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Radioplane RP-77

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Radioplane RP-77D.jpg
Radioplane RP-77D target drone
Type Target drone
Place of origin  United States
Service history
In service 1958
Used by United States Army
Production history
Manufacturer Radioplane
No. built 24
Weight 1,050 pounds (480 kg)
Length 14.9 feet (4.53 m)

Engine Boeing 502 turboprop
285 shaft horsepower (213 kW)
Wingspan 15.3 feet (4.66 m)
Flight ceiling 47,000 feet (14,000 m)
Speed 425 miles per hour (684 km/h)

The Radioplane RP-77 was a small target drone missile, constructed largely of plastic materials, produced by the Radioplane division of the Northrop Corporation. Although the RP-77D was successfully tested by the United States Army, the decision was made not to procure the aircraft.

Design and development[edit]

The development of the RP-77 began in 1955.[1] Similar in outline to Radioplane's earlier OQ-19, four prototypes of the RP-77 were constructed, two each of the RP-77, powered by a four-cylinder McCulloch piston engine, and of the RP-77A, powered by a six-cylinder Lycoming engine.[1] Results of flight-testing were insufficient to interest the U.S. Army, however in 1957 a proposal for an improved RP-77D, powered by a Boeing 502 turboprop, resulted in a contract for the construction of 20 aircraft.[1]

The design of the RP-77D made extensive use of glass-polyester plastic materials.[2][3] The drone was launched using a rocket-assisted take-off system consisting of four Loki rockets, and was fitted with a radio control apparatus that, with the assistance of radar tracking, allowed the drone to be operated at a considerable distance from its launching point.[1] In addition to equipment typically carried by target drones, the RP-77D could be equipped with reconnaissance or meteorological sensors, or with air sampling equipment.[1] The RP-77D utilised the RPTA tracking system, developed by Radioplane, using audio frequency tones for control.[4] Tip tanks allowed for carriage of additional fuel to extend the aircraft's range, and recovery at the end of the flight was by parachute.[5]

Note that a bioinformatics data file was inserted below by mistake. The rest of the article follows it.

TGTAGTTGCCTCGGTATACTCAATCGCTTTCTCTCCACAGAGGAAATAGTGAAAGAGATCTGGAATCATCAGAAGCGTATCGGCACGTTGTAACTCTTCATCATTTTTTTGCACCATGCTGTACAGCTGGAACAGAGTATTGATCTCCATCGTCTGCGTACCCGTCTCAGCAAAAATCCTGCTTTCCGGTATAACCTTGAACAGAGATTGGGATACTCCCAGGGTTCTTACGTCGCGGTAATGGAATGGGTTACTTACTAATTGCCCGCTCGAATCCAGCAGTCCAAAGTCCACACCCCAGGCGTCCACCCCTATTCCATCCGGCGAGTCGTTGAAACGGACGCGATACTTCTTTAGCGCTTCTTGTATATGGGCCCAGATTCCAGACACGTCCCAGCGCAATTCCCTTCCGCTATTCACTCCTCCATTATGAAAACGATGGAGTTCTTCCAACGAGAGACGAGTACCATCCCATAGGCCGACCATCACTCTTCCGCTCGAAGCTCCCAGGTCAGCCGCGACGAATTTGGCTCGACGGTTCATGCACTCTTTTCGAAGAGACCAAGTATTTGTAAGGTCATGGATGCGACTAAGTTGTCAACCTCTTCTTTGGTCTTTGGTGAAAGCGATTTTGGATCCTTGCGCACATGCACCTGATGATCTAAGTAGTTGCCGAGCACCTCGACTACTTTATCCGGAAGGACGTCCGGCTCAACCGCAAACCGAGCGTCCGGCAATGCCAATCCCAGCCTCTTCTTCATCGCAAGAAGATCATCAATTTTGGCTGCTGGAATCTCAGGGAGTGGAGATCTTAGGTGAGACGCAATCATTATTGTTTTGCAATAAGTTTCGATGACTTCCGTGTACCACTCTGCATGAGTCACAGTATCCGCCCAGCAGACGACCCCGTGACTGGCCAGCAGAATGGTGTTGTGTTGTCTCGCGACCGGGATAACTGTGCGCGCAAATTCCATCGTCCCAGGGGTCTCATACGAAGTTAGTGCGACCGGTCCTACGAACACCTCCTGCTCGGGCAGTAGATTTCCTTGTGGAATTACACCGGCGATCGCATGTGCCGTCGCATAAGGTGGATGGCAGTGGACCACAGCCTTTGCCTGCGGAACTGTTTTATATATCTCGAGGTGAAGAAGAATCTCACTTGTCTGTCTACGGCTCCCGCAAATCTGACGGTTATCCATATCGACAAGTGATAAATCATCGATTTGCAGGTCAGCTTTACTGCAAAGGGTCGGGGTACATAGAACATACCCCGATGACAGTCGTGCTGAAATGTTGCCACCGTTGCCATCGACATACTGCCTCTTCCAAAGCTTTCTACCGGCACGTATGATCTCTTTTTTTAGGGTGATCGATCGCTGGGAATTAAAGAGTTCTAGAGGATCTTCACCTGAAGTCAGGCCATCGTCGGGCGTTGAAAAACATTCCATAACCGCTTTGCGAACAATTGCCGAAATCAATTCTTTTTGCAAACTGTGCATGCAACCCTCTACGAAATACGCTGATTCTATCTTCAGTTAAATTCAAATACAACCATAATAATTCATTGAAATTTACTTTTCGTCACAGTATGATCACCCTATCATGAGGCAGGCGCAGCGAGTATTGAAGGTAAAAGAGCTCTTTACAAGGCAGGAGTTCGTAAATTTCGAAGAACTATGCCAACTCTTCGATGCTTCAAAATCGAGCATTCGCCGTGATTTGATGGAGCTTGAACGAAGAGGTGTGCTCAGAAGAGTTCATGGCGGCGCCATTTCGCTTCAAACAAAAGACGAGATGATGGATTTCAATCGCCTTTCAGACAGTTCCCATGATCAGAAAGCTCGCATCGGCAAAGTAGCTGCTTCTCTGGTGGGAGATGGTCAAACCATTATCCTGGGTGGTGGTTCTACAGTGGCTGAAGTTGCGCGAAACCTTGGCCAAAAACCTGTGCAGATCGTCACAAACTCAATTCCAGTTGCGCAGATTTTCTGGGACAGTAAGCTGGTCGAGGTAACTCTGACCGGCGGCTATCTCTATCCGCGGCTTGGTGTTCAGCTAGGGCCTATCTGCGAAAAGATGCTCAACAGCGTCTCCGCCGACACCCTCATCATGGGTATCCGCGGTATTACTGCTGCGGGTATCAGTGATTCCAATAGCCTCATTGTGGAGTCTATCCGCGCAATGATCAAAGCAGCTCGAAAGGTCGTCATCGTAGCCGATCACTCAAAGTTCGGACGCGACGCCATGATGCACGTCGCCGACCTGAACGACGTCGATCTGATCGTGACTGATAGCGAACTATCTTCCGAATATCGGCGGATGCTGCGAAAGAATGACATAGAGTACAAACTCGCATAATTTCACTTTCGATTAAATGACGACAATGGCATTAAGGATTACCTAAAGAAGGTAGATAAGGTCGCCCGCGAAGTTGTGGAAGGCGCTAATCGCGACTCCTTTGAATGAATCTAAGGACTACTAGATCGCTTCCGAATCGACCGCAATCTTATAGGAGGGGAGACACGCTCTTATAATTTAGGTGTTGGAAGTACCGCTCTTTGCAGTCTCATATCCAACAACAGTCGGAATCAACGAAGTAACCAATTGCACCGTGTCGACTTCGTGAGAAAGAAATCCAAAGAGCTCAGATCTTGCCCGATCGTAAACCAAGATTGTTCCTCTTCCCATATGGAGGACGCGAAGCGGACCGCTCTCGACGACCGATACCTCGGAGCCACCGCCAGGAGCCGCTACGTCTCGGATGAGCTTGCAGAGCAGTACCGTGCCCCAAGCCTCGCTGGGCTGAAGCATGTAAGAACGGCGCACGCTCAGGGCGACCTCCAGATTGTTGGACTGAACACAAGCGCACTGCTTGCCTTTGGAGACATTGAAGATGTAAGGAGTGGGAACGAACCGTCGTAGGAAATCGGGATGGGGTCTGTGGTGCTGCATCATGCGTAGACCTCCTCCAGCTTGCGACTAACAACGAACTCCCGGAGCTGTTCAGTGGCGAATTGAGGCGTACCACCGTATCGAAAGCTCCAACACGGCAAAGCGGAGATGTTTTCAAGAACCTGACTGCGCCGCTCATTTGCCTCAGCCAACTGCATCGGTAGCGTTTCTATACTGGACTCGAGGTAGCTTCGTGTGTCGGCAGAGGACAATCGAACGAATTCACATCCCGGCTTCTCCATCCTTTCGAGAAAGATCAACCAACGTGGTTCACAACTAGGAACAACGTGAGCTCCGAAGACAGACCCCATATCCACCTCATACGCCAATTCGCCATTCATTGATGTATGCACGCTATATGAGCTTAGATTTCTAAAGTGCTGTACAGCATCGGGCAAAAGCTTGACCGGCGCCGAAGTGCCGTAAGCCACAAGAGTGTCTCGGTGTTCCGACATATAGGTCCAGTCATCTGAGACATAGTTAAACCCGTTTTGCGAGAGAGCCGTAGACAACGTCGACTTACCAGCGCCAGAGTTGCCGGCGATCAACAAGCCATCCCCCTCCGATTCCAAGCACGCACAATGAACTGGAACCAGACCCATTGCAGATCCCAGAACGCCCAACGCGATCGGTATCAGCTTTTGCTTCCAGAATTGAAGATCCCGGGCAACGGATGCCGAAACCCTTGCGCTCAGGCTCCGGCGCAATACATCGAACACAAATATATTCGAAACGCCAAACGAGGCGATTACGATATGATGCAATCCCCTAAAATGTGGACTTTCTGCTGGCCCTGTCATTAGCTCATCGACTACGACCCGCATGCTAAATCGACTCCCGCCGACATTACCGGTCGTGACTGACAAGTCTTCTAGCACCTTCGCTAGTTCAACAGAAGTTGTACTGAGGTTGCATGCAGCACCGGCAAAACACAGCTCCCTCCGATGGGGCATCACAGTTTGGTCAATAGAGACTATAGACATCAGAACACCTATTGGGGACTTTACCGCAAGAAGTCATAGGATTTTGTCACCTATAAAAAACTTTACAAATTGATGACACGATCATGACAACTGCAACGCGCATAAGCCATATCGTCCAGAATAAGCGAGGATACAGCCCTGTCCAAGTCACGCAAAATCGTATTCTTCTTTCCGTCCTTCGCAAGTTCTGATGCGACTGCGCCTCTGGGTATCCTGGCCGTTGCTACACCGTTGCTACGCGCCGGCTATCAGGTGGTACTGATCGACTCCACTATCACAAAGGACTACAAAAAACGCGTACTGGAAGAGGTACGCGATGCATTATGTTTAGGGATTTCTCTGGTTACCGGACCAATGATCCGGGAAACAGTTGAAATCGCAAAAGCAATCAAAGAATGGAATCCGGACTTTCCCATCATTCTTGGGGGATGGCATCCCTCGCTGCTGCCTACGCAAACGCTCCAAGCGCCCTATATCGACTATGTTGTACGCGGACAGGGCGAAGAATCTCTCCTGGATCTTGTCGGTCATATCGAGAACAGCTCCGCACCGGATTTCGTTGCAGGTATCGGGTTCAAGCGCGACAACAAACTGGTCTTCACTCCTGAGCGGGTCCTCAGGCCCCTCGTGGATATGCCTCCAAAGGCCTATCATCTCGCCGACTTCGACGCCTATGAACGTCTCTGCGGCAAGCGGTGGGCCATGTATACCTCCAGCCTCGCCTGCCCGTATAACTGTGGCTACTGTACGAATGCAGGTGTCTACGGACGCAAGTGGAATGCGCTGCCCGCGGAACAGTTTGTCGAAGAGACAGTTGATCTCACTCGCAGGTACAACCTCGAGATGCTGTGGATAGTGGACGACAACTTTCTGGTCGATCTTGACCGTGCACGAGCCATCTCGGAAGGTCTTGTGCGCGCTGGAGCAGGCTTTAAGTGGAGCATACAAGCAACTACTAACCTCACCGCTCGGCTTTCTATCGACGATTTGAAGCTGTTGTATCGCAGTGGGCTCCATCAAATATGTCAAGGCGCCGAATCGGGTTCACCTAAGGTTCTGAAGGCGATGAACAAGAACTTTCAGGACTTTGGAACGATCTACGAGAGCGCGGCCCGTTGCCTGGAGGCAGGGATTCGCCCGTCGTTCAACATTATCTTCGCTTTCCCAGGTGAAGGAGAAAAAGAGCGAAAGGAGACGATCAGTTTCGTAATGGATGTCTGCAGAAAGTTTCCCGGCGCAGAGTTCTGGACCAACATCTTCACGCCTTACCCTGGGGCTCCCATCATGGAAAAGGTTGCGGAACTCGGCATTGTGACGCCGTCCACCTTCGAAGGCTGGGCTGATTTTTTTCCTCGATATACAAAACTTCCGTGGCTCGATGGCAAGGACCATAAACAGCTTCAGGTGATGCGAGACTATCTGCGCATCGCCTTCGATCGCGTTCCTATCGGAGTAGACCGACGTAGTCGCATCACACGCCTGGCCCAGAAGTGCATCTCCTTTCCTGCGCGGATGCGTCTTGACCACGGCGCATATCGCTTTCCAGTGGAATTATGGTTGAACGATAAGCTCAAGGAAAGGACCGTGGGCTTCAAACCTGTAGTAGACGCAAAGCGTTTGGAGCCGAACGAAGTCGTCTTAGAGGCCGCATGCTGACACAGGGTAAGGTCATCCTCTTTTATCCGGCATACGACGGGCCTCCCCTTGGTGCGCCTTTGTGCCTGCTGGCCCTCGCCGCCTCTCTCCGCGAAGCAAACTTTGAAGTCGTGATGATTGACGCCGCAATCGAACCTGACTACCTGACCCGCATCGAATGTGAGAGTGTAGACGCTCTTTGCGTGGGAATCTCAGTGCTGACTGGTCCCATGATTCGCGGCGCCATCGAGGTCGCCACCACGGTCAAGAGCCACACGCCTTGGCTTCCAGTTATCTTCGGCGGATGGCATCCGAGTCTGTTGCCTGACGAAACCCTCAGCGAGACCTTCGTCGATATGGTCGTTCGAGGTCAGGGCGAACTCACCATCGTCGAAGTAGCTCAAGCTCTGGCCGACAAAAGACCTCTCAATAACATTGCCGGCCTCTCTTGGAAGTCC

An improved version of the RP-77D was projected, with provision for launching RP-76 target missiles.[1]

Operational history[edit]

Following its maiden flight in March 1958, evaluation of the RP-77D by the U.S. Army took place throughout the remainder of that year, nearly 40 test flights being conducted.[1] Although the test results were generally satisfactory, it was determined that the performance of the aircraft was an insufficient improvement over existing types in service to have the aircraft ordered into production, and the project was cancelled, along with the improved RP-86, a dedicated reconnaissance variant.[1]

Following the termination of the Army's evaluation, Radioplane, as a private venture, conducted an improvement program for the RP-77D, fitting the aircraft with a larger wing, along with other modifications that improved the performance of the drone. However these improvements were insufficient to produce a renewed interest from the Army.[1]


RP-77D being evaluated by the U.S. Army
Prototype model powered by McCulloch piston engine; two built.[1]
Prototype model powered by Lycoming IMO-360 piston engine; two built[1][6]
Proposed version of RP-77 with turbo-supercharged McCulloch engine, none built.[1]
Proposed version of RP-77A with turbo-supercharged Lycoming SO-360M engine, none built.[1][7]
Production prototype with Boeing 502 turboprop; twenty built for evaluation.[1]
Proposed reconnaissance version of RP-77D; none built.[1]

Specifications (RP-77D)[edit]

Data from [1][8]

General characteristics

  • Crew: None
  • Length: 14 ft 10 in (4.53 m)
  • Wingspan: 15 ft 3 in (4.66 m)
  • Height: 5 ft 2 in (1.58 m)
  • Gross weight: 1,050 lb (476 kg)
  • Powerplant: 1 × Boeing 502-10F turboprop, 285 shp (213 kW)
  • Propellers: 2-bladed


  • Maximum speed: 425 mph (684 km/h; 369 kn)
  • Endurance: One hour at 40,000 feet
  • Service ceiling: 47,000 ft (14,000 m)

See also[edit]

Aircraft of comparable role, configuration and era


  1. ^ a b c d e f g h i j k l m n o p Parsch 2004.
  2. ^ Merrill 1956, p.108.
  3. ^ Duffin 1958, p.160.
  4. ^ Interavia p. 359
  5. ^ Journal of the Royal Aeronautical Society, Volume LXIII, January–December 1959, p.165.
  6. ^ Erickson 2009
  7. ^ Jane's 1958
  8. ^ The Aeronautical Journal, p.165.